This is an archived article that was published on sltrib.com in 2013, and information in the article may be outdated. It is provided only for personal research purposes and may not be reprinted.
I recently attended the Legislature's Natural Resources Interim Committee meeting where legislators discussed state plans to take over federal lands in Utah. Several legislators talked of how superior the state is at managing the tiny 3.4 million acres of state school trust lands than the federal government is at managing its 30 million acres of Forest Service and BLM lands.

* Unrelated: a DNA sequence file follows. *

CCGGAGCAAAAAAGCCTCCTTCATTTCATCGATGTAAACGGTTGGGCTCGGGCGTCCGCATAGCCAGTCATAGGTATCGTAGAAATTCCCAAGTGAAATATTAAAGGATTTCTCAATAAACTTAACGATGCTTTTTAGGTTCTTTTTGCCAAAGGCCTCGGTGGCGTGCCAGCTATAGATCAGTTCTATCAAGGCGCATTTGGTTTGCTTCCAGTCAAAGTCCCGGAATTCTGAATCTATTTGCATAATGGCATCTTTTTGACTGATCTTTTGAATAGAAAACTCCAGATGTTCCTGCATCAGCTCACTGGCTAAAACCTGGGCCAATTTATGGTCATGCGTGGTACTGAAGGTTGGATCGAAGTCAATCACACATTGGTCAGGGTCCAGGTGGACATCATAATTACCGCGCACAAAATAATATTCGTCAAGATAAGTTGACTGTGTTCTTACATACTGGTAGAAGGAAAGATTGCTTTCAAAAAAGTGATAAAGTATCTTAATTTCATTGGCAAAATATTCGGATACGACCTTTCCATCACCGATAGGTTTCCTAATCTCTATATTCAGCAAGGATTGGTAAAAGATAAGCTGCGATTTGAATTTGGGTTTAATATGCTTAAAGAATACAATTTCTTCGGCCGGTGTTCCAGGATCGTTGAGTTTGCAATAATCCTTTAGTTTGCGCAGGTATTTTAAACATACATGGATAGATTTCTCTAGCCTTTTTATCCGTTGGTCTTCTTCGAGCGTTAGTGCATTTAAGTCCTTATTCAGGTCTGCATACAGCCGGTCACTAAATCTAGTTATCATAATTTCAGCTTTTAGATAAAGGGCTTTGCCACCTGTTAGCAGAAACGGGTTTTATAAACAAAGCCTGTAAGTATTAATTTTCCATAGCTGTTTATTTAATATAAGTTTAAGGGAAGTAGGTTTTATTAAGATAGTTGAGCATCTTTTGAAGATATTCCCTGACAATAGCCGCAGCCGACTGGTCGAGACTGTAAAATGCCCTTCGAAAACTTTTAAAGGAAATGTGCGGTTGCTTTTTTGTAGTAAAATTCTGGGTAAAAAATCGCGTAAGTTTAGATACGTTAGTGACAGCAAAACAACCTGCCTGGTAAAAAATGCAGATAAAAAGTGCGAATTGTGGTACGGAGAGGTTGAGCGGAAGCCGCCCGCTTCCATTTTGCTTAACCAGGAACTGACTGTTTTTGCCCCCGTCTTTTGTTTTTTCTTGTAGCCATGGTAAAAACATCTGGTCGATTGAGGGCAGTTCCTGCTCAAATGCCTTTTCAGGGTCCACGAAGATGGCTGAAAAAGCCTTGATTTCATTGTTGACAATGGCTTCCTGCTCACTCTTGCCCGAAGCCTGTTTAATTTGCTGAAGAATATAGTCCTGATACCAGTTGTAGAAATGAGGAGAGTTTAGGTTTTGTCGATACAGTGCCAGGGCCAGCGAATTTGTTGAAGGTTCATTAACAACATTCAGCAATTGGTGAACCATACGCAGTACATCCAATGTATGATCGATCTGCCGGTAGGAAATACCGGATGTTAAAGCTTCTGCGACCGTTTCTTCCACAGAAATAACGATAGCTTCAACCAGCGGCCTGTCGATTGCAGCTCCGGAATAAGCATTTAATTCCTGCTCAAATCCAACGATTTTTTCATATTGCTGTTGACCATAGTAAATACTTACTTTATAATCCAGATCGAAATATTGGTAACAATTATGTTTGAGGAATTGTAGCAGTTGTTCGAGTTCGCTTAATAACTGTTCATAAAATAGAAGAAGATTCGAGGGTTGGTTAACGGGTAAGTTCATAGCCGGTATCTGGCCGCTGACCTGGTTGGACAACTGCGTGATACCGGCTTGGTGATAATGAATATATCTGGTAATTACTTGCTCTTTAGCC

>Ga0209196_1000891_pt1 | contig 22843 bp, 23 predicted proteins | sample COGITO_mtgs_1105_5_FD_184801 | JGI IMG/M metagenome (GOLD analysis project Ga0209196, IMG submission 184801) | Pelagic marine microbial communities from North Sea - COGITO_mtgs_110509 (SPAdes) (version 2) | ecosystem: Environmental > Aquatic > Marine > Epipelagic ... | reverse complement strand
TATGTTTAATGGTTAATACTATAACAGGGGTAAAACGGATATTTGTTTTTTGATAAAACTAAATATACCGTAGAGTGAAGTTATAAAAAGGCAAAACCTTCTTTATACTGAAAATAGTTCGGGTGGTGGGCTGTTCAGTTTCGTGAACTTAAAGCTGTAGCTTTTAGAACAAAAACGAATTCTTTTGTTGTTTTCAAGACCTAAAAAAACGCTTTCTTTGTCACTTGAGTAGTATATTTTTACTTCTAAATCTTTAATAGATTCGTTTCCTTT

Under what criteria? Does the state give the natural, scenic and recreational values on school trust lands any form of protection? Are these lands better managed in terms of practicing conservation? I think not, because the State Institutional Trust Lands Administration has a mandate to maximize profits with maximum economic exploitation.
That may make sense for school trust lands (if we can trade them into areas appropriate for development). But it's a well-known fact that public lands in Utah contain some of the most scenic, unique and wild areas in the world, and they should not serve only economic interests.
The federal government may not be perfect stewards of our public lands, but the state of Utah can't (or won't) be "better" managers.
James W. Thompson
Salt Lake City